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Sparrowhawks responsible for House Sparrow decline says scientist (1 Viewer)

CPBell

Well-known member
Anyone who's read enough of this thread will be aware that I first became interested in sparrows while working at London Zoo, which had the last large sparrow colony in central London - about 150 of them. It's recently become apparent that the population has grown considerably over the last 5 years, and has recolonized parts of the zoo from which they've been absent for decades. Why could this be? Decking going out of fashion? Off-road parking spaces infra-dig in NW1? Maybe because the RSPB have planted some wildflower patches on Primrose Hill? Or could it be because Sparrowhawks have stopped breeding in Regent's Park?

Join me here on my day out at the zoo!

http://www.cpbell.co.uk
http://www.youtube.com/CultoftheAmateur
 

Amarillo

Well-known member
Why could this be? Decking going out of fashion? Off-road parking spaces infra-dig in NW1? Maybe because the RSPB have planted some wildflower patches on Primrose Hill? Or could it be because Sparrowhawks have stopped breeding in Regent's Park?

Sounds like its definately the sparrowhawks, I wouldn't even bother with the other possibilities;)
 

hinnark

Well-known member
The House Sparrow decline (same phenomenon over here as well) is caused by sterility of their environment. The sparrows need insects for the youngs, places to build their nests, a place/shrubs to hide with their family and clan and open sand areas for bathing. Once one of these four basic needs falls under a certain threshold of availabilty, the decline is going on.

Steve
 

Dimitris

Birdwatcher in Oz
This study was definitely on Great Tits.

As to predators having an effect on population size. Of course they do. They're an extra pressure, remove them and the population (may) increases (or even explode: e.g. Rabbits in Australia). Its more that the population will reach a new optimum population threshold accommodating this extra pressure (assuming we're not dealing with extremes of course like say introduced non native predators)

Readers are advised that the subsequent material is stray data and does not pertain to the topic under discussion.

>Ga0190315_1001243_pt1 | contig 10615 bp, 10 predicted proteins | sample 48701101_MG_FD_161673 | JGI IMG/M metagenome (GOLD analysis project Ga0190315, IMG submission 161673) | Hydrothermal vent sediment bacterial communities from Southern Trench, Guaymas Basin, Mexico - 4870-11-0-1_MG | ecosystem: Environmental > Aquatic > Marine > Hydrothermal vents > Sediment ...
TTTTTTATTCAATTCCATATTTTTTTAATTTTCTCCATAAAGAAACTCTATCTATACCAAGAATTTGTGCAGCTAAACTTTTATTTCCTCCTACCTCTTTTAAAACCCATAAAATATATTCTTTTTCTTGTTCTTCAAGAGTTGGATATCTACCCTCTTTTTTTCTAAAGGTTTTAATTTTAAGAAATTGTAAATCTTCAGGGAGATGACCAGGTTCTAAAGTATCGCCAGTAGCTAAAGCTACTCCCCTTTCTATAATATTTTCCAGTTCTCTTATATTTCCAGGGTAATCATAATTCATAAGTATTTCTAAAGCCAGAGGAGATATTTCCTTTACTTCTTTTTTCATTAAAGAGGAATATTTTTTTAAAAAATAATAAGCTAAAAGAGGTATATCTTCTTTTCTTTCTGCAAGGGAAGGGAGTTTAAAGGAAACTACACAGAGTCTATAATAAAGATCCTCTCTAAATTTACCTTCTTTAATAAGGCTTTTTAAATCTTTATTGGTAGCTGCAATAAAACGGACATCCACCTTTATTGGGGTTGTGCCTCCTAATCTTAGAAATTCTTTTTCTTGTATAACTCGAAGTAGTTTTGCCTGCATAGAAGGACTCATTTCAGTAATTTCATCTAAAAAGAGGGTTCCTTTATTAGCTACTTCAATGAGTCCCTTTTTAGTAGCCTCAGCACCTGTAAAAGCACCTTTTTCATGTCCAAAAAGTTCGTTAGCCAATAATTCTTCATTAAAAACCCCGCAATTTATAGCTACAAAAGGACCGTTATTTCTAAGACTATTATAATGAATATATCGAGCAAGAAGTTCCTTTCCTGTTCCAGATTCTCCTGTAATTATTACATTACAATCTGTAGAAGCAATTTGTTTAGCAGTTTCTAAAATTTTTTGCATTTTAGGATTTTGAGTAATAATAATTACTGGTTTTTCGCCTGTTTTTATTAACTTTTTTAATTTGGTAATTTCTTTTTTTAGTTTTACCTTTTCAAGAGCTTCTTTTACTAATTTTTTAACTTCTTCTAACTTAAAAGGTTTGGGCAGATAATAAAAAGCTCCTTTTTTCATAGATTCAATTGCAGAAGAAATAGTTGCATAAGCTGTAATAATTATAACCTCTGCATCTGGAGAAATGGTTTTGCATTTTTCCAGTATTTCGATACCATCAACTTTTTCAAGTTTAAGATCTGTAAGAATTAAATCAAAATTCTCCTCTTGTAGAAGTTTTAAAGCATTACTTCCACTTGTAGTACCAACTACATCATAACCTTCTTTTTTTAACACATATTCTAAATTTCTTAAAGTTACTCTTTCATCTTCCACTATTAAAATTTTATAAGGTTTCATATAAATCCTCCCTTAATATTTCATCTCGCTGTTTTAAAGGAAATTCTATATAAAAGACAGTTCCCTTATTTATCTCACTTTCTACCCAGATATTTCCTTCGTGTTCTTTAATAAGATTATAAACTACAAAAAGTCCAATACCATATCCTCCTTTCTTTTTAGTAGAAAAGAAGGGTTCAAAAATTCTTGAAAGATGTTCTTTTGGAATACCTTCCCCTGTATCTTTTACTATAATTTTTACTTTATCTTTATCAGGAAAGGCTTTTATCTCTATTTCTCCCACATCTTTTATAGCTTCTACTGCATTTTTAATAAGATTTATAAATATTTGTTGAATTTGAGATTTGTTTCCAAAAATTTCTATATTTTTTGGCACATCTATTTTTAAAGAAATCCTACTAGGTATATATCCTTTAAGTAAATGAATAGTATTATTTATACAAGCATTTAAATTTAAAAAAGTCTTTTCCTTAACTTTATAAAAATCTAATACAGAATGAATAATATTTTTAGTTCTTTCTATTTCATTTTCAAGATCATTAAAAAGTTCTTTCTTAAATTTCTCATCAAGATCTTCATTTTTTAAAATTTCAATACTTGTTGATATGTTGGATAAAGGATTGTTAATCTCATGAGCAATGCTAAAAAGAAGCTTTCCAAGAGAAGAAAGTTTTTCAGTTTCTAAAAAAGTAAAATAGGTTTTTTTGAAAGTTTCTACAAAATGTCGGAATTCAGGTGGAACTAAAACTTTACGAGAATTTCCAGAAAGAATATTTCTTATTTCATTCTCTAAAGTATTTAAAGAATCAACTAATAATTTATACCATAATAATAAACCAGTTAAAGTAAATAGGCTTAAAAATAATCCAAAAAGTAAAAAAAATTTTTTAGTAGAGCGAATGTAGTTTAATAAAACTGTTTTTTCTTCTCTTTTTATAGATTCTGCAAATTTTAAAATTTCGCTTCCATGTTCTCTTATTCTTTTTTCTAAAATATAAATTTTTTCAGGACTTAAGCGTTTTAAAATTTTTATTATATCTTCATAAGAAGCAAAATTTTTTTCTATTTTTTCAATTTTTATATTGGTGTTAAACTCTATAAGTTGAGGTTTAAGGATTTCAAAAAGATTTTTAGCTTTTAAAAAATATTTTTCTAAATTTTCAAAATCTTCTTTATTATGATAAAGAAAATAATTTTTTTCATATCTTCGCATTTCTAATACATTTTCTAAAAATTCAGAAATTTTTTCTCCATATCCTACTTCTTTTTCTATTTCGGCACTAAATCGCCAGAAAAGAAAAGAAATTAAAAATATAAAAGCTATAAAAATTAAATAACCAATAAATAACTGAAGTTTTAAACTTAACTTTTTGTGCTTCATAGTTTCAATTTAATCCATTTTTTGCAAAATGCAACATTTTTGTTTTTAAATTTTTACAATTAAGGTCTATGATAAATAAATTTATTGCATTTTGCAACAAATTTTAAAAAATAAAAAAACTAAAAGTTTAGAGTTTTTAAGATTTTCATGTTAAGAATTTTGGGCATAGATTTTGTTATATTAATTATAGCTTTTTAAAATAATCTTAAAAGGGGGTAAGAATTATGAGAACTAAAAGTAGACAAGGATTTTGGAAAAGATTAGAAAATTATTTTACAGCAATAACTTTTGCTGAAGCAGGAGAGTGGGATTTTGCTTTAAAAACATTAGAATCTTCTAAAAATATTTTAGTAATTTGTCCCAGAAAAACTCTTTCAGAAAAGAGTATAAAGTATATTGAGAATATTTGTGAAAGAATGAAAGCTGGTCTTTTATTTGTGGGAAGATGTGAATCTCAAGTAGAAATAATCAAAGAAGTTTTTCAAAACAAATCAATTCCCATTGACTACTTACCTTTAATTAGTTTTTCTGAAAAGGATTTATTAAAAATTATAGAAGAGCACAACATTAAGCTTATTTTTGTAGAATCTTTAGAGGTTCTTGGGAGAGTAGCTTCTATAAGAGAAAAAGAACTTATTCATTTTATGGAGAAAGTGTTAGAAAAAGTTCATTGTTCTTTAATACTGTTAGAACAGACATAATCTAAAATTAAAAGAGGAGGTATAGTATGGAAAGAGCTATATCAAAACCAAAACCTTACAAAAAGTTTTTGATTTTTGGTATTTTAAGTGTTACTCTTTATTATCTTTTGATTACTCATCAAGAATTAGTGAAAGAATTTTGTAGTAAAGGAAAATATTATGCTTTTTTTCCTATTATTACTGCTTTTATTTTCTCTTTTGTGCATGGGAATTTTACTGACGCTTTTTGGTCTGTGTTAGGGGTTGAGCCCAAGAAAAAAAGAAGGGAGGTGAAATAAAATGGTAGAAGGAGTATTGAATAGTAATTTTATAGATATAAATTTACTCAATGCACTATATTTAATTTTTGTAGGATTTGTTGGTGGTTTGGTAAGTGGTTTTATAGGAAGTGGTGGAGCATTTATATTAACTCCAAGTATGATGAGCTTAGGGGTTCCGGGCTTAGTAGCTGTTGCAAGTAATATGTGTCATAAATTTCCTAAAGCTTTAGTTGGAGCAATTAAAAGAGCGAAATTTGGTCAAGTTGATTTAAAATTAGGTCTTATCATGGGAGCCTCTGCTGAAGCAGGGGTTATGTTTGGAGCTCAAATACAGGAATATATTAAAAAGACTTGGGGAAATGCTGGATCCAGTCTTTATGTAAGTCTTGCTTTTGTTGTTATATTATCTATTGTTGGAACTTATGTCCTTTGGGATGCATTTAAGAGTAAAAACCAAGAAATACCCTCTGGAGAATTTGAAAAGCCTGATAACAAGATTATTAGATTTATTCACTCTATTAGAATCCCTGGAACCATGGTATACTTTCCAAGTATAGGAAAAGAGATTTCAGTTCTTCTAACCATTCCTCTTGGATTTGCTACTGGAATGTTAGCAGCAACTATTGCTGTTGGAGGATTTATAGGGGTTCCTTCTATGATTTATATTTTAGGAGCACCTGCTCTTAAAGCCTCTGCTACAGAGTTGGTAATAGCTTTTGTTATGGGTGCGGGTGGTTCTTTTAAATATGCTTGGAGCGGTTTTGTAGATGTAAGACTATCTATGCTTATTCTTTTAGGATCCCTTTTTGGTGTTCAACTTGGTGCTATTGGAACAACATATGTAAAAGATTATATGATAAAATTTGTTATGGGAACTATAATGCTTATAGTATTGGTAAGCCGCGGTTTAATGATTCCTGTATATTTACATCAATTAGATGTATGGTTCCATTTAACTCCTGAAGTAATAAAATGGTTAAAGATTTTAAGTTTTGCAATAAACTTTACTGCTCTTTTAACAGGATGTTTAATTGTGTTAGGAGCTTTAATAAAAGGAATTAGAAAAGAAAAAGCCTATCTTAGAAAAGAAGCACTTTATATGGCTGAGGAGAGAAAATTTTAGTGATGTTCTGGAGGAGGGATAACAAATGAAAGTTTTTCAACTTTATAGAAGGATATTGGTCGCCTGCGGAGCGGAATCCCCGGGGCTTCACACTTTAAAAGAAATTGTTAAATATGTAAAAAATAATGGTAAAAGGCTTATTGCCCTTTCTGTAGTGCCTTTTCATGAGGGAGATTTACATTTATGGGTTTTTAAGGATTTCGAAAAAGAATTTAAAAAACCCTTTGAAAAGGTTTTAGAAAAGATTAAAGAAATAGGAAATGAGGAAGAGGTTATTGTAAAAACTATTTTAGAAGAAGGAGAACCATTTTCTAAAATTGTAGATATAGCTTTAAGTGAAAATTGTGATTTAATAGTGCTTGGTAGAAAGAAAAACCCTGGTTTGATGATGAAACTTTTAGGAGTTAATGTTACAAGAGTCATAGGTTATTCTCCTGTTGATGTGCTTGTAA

Having a large population though is not always good news as it encourages disease, starvation, territorial disputes etc.

Sorry to bring this up again. But I stumbled on the paper I was referring too:

"Predation Risk and the cost of being fat" Gosler, Greenwood, and Perrins, 1995, Nature pp 621-623
 

hampers

Hampers
How representational of the country as a whole is the BTO Garden Bird Feeding Survey, is it the same results as the RSPB Survey?

Interesting debate, no problem in my garden with house sparrows and sparrowhawks, sparrow numbers steady and daily sparrowhawk. I'm in an urban area of 1930 -1950 properties with oldish roof's in the main.

Phil
 

AlfArbuthnot

Well-known member
How representational of the country as a whole is the BTO Garden Bird Feeding Survey, is it the same results as the RSPB Survey?

Once you start breaking it down into 'zones' of Sparrowhawk recovery, it isn't very representative at all. That's one of the big criticisms that Bell was trying to duck (sample sizes), where in some cases he had literally 4 or 5 gardens (sample points) to cover an area of several thousand square km. When pressed in this thread on how many misclassified gardens it would take for his model to give a different result, his answer was an enigmatic yet revealing "very few". Misclassification is very likely to have happened, when his methods were scrutinised, as they were very 'rough and ready'.
 

hampers

Hampers
Once you start breaking it down into 'zones' of Sparrowhawk recovery, it isn't very representative at all. That's one of the big criticisms that Bell was trying to duck (sample sizes), where in some cases he had literally 4 or 5 gardens (sample points) to cover an area of several thousand square km. When pressed in this thread on how many misclassified gardens it would take for his model to give a different result, his answer was an enigmatic yet revealing "very few". Misclassification is very likely to have happened, when his methods were scrutinised, as they were very 'rough and ready'.

Thank you, I'm neither a scientist or statistician and can understand your response. I do understand that you need an accurate and representative basis on which to base statistics though.
I only asked for my personal clarification.

Phil
 
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Oxeye

Member
Lack of sparrows

The reason I feel for the lack of sparrows, is the lack of hedges.
We have a public footpath near us, that has hedges on both sides, of bramble, hawthorn, elder etc, it is alive with house sparrows.
When I was young most houses had privet hedges, & again the sparrow would chirp away in them.
Most front gardens now are used to park the car, & paved over. Bye bye sparrows.
 

Jack Dawe

Well-known member
The reason I feel for the lack of sparrows, is the lack of hedges.
Could be. There were very few sparrows in our neighborhood until I planted a hawthorn hedge. Got loads now. And that's despite the resident pair of Sparrowhawks that have always been in the area.
 

pianoman

duck and diver, bobolink and weaver
Possibly one reason for the constant debate about this subject is that people seem to have either lots of House Sparrows, or none at all. In my sister's case about 5 miles away in an inner suburb, they are the commonest bird by far in her garden. In my case, further out, there are none - except that for a year or two, a couple of years back, they were the commonest bird in my garden too.

It's a strange thing, perhaps explained by some mathematical formula rather than the presence of Sparrowhawks.
 

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